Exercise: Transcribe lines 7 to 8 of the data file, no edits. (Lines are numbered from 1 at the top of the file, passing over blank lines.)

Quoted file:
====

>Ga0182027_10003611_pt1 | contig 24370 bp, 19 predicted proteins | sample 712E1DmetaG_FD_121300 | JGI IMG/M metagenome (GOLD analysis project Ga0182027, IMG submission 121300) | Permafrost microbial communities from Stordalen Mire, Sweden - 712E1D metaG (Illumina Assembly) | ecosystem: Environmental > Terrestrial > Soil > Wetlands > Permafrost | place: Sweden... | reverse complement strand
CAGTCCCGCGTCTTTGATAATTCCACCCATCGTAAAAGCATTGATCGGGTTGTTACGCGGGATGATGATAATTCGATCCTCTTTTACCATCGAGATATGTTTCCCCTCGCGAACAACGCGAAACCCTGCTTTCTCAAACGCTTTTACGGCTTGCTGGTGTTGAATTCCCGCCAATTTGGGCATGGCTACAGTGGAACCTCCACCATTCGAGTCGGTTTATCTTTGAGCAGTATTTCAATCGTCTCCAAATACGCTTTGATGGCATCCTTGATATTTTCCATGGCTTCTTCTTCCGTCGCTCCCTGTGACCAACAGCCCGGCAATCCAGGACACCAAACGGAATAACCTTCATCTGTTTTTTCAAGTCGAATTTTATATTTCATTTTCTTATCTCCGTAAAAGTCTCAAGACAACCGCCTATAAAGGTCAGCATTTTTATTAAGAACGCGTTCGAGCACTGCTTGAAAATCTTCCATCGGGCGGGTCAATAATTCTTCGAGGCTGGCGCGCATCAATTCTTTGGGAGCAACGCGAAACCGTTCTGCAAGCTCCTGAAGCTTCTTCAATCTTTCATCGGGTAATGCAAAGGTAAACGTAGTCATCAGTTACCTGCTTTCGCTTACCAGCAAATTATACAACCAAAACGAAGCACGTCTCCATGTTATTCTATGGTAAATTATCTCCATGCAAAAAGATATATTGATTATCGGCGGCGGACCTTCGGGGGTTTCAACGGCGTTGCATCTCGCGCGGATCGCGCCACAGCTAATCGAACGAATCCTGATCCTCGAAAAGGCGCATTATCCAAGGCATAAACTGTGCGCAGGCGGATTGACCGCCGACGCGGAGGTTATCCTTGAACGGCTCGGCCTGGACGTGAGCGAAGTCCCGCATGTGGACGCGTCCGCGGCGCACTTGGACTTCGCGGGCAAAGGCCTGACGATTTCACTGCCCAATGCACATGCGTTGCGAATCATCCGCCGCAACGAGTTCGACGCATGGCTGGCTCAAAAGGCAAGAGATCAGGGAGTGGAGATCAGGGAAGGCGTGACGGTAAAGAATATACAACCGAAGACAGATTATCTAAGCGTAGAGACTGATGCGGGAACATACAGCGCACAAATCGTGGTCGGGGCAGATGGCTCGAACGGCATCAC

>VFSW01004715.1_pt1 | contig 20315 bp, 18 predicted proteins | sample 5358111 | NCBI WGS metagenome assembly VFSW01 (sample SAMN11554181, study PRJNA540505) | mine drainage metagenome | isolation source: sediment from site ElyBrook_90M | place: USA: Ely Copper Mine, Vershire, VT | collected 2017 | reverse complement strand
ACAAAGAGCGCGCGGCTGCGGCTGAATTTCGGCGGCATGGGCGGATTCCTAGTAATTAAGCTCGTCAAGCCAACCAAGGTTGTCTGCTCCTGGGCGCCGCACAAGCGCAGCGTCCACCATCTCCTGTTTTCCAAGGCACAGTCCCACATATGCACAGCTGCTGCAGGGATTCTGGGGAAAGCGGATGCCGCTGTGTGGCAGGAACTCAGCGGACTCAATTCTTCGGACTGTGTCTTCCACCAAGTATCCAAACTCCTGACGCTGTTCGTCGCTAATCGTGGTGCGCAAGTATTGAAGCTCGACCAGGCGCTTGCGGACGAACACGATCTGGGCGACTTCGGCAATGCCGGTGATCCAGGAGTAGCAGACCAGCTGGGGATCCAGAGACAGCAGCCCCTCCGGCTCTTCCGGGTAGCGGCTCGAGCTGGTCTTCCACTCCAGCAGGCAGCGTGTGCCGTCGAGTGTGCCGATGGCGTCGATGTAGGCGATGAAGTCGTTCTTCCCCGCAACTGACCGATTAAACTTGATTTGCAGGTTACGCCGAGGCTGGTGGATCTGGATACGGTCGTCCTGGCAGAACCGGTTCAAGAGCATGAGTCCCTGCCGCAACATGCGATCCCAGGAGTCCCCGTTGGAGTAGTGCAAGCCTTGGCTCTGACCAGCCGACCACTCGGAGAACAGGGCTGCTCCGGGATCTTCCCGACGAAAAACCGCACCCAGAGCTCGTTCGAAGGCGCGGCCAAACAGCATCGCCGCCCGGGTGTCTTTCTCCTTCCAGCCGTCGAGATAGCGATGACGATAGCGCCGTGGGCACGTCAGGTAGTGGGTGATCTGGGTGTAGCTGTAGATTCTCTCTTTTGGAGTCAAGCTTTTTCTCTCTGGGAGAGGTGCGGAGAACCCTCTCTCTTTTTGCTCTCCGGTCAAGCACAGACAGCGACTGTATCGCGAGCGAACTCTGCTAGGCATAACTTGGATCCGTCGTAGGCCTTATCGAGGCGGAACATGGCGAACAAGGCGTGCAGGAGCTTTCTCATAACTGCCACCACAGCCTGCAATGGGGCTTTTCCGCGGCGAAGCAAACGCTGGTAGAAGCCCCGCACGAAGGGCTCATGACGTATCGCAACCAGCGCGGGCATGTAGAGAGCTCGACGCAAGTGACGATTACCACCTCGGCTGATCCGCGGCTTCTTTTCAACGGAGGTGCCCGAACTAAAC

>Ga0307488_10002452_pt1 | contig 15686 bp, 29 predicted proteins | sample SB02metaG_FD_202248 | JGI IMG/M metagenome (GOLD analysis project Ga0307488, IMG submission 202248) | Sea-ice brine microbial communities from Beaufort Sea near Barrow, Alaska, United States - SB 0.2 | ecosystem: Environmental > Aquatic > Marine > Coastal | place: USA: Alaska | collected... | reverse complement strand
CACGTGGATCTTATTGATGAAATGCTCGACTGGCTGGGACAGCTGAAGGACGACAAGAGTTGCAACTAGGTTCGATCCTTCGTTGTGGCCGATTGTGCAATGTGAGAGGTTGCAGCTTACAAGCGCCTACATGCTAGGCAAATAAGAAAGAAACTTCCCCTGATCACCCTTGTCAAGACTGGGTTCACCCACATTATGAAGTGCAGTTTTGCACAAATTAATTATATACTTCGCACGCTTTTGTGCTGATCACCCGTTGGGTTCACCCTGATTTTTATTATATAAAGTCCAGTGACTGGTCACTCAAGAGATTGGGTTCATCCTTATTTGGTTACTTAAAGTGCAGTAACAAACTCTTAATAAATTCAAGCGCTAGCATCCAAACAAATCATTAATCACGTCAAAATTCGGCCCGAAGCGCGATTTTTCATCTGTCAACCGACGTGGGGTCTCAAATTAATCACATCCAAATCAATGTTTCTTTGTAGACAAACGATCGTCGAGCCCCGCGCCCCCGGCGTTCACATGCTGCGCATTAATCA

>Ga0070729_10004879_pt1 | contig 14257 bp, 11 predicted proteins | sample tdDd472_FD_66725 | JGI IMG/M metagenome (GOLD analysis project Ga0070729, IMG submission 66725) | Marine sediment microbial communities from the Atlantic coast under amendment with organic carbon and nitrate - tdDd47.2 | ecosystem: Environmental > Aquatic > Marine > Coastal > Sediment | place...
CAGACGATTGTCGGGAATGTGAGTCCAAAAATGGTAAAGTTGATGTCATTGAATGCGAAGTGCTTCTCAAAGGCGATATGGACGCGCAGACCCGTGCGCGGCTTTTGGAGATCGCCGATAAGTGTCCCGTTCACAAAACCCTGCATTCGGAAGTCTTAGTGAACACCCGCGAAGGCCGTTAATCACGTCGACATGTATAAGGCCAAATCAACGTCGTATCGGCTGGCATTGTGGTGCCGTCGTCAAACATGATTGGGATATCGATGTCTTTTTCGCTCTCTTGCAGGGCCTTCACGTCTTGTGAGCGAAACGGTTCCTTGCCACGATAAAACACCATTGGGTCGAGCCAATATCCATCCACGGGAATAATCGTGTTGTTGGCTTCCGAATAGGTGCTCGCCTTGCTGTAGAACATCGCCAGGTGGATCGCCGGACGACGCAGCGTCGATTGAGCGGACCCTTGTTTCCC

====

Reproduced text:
>Ga0070729_10004879_pt1 | contig 14257 bp, 11 predicted proteins | sample tdDd472_FD_66725 | JGI IMG/M metagenome (GOLD analysis project Ga0070729, IMG submission 66725) | Marine sediment microbial communities from the Atlantic coast under amendment with organic carbon and nitrate - tdDd47.2 | ecosystem: Environmental > Aquatic > Marine > Coastal > Sediment | place...
CAGACGATTGTCGGGAATGTGAGTCCAAAAATGGTAAAGTTGATGTCATTGAATGCGAAGTGCTTCTCAAAGGCGATATGGACGCGCAGACCCGTGCGCGGCTTTTGGAGATCGCCGATAAGTGTCCCGTTCACAAAACCCTGCATTCGGAAGTCTTAGTGAACACCCGCGAAGGCCGTTAATCACGTCGACATGTATAAGGCCAAATCAACGTCGTATCGGCTGGCATTGTGGTGCCGTCGTCAAACATGATTGGGATATCGATGTCTTTTTCGCTCTCTTGCAGGGCCTTCACGTCTTGTGAGCGAAACGGTTCCTTGCCACGATAAAACACCATTGGGTCGAGCCAATATCCATCCACGGGAATAATCGTGTTGTTGGCTTCCGAATAGGTGCTCGCCTTGCTGTAGAACATCGCCAGGTGGATCGCCGGACGACGCAGCGTCGATTGAGCGGACCCTTGTTTCCC